Everyone familiar with Tierra Caliente’s conflict is quick to lament the loss of values, the bygone days when ordinary people were off limits. But the region’s agrarian livelihoods are precarious, and the narcos’ activity helps sustain them. It’s in every farmer’s interest – indeed, it’s common sense – to stay in the narcos’ good books. You say yes when they ask you for “favours”, whether catering food, fetching medicine from town, hiding guns or bullets in houses, or even taking wounded fighters to the clinic. But saying yes also means courting the risk of ending up on their rivals’ list. Hence the houses burned down, the disappearances, the people uprooted from their homes.

The State’s Limit

President Andrés Manuel López Obrador won a landslide victory in the 2018 elections largely thanks to his promises to swiftly end “the war” and the corruption that lubricates collusion between state officials and organised crime.

No one in Tierra Caliente got the memo, however. That becomes blatantly obvious after I pull off the highway connecting the region’s main hubs. The five blocks around the exit are paved and patrolled by state police. Their station is freshly painted, shining bright white-and-blue in the midday sun.

Josefina’s killers left her body in the station’s line of sight.

Just 50 metres on, the asphalt turns to dirt, and a puntero who looks about seventeen stands guard. He is smack in the middle of the road, holding a two-way radio, scanning traffic for anyone suspicious. “The police never enter here”, remarks the taxi driver, who was recommended to me as trustworthy. And for months, locals say, neither has the military.

The Bull poses with his AK-47 assault rifle before a crucifix hung in his patio. CRISISGROUP/ Falko Ernst

Another kilometre down the road, two white pickup trucks appear behind us. The menacing growl of their engines announces them, and they race past us to vanish in clouds of grey dust. We roll up the windows and continue dead-slow until the air clears. The pickups’ manoeuvre unnerves the driver. “But at least they didn’t stop us”, he says, explaining that this means they know who I am.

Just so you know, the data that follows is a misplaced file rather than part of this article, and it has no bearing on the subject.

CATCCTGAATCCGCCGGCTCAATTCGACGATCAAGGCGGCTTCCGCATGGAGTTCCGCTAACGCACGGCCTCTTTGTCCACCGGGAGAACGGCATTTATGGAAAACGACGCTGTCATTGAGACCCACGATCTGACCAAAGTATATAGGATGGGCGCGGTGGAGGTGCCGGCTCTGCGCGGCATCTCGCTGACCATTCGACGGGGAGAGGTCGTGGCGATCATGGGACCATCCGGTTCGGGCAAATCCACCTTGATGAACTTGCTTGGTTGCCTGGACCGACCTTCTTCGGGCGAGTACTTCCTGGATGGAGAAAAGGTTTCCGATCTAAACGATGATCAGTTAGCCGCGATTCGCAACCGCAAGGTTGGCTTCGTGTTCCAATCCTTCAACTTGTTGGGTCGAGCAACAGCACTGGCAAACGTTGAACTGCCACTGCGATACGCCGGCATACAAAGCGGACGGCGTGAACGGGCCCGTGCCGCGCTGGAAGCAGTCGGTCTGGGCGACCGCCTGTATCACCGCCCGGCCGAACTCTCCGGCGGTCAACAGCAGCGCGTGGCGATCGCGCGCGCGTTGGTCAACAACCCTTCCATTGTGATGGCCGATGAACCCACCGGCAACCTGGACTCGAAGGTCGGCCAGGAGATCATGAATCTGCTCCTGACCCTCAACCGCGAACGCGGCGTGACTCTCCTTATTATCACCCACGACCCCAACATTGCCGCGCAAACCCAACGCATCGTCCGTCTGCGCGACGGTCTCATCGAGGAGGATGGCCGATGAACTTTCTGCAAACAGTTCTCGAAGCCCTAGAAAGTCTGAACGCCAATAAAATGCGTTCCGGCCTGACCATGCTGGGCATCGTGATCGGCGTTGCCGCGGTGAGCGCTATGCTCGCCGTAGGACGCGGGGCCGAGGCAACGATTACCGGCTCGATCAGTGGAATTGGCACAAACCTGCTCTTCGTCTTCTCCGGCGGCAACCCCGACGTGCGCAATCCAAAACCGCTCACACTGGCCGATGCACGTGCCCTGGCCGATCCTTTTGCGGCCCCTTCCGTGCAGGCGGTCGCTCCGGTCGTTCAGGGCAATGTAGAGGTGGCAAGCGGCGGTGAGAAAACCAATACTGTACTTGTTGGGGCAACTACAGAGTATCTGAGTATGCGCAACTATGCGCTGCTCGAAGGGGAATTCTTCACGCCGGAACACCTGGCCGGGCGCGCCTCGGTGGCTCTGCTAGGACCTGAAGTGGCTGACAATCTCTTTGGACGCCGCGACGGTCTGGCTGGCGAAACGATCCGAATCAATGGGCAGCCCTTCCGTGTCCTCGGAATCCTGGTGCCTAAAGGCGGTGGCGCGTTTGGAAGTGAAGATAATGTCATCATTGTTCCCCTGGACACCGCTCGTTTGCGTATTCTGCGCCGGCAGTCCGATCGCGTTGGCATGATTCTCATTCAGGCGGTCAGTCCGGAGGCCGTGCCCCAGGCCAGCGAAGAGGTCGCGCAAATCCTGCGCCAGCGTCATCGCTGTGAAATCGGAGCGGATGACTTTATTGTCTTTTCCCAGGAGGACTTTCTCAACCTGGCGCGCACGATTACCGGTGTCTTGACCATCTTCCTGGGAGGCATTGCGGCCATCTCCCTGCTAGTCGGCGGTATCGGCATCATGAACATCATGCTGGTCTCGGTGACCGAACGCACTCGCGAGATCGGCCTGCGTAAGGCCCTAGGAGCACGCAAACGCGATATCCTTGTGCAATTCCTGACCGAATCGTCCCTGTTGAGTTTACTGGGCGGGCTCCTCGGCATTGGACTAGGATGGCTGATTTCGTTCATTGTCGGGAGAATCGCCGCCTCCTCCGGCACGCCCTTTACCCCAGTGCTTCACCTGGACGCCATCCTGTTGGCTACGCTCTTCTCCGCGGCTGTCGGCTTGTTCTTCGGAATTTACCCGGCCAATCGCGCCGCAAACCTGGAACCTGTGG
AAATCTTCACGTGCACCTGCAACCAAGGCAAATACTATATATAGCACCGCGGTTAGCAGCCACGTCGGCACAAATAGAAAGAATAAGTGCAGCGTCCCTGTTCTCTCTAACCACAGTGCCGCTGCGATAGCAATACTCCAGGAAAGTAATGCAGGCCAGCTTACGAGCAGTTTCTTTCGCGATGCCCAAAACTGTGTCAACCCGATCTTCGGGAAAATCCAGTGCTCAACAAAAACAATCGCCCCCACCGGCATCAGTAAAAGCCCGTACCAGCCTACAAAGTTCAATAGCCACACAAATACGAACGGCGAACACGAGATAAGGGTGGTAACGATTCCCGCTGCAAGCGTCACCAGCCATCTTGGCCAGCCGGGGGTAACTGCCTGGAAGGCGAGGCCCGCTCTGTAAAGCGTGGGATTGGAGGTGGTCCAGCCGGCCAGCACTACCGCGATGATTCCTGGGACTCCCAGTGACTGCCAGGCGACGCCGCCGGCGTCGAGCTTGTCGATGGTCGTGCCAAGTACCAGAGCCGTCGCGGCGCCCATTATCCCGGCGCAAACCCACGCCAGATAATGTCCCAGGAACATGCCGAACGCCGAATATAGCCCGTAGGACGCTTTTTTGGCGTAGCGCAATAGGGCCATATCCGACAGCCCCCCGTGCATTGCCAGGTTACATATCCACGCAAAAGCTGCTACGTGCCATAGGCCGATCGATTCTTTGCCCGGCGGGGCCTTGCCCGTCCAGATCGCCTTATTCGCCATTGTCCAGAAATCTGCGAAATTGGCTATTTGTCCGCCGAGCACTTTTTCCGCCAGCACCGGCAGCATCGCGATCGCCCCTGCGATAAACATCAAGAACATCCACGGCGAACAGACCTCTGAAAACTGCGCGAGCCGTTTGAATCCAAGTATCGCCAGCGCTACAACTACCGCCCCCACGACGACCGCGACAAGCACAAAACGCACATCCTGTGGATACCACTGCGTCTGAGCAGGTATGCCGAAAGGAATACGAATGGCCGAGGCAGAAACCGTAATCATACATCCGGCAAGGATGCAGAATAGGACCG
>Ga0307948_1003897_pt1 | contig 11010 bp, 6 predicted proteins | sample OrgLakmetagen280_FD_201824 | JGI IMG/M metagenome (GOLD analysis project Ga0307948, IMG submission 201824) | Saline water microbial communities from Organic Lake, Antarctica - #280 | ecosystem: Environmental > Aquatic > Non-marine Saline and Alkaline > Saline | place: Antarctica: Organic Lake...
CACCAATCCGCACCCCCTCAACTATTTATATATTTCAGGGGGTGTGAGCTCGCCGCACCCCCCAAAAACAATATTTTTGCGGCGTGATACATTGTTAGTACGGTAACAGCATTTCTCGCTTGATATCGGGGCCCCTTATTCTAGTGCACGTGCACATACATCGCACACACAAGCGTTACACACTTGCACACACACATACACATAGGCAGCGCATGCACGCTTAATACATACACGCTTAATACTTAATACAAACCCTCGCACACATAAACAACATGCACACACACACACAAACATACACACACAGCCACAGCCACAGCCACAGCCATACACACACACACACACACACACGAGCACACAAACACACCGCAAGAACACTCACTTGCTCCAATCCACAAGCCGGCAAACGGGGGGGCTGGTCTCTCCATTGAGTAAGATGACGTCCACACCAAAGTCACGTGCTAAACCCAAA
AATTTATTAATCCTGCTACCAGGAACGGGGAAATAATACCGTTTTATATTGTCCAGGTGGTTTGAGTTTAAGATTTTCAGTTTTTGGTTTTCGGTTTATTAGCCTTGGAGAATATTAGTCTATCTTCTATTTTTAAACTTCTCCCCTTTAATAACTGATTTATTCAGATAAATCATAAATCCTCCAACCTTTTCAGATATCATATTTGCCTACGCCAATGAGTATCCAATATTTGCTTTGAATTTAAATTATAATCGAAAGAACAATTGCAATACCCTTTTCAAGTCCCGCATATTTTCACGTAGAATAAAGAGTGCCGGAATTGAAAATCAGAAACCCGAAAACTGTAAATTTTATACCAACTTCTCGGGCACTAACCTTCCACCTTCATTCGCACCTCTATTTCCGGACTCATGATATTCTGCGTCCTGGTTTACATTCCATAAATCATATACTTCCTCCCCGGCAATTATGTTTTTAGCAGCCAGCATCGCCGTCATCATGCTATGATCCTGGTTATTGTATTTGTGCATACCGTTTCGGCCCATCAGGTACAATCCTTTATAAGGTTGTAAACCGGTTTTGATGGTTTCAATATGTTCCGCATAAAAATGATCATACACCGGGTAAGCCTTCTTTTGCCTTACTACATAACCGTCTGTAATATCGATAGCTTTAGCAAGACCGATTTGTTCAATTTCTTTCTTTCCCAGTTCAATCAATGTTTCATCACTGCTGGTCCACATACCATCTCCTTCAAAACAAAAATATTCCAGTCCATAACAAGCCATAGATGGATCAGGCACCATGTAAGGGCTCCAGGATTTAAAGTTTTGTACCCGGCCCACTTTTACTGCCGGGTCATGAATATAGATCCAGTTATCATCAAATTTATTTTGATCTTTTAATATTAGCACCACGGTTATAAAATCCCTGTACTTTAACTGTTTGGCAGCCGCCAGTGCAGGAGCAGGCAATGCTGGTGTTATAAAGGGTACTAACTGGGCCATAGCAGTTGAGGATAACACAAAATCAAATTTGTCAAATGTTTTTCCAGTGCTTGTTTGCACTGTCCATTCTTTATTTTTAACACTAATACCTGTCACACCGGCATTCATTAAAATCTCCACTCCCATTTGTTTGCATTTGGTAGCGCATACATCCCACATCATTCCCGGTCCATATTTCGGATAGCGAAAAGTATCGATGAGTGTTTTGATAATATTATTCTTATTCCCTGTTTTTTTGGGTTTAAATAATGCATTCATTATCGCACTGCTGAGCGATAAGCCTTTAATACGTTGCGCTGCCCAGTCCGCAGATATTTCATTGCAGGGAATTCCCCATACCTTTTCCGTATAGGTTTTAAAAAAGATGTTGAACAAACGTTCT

We stop at a shallow river. I need to wade across it on the last part of my journey to a tiny settlement, tucked away in the Sierra Madre del Sur’s foothills.

I’ve arranged to meet some Templars who are using the hamlet as an operational hub, along with their allies of the moment. Just over a year ago, it was impossible to take the road from the highway to the river. Everything south of the waterway, including the village where I’m headed, belongs to those still flying the Templar flag. Another group claims the 14 km stretch from the northern bank up to the highway. They used to be Templars, too, but when the autodefensas emerged in 2013 they saw a chance to expand their power, turning their coats.

The Templars and ex-Templars fought four years of battles over a handful of bridges and villages, a steady stream of death buying temporary advances. At times, the fighting cut off civilians south of the river from the outside world. Hoping to smoke out the enemy, contras were blocking roads to food, water, medicine and even the local priest.

“For What?”

Now the feuding warlords have teamed up again to confront a shared threat. The jaliscos, as members of the Jalisco Cartel New Generation are called here, are pushing in from the west. The Templar and ex-Templar foot soldiers have to forget past treason and pain. Or so the bosses ordain each time they rebrand contras as comrades in arms.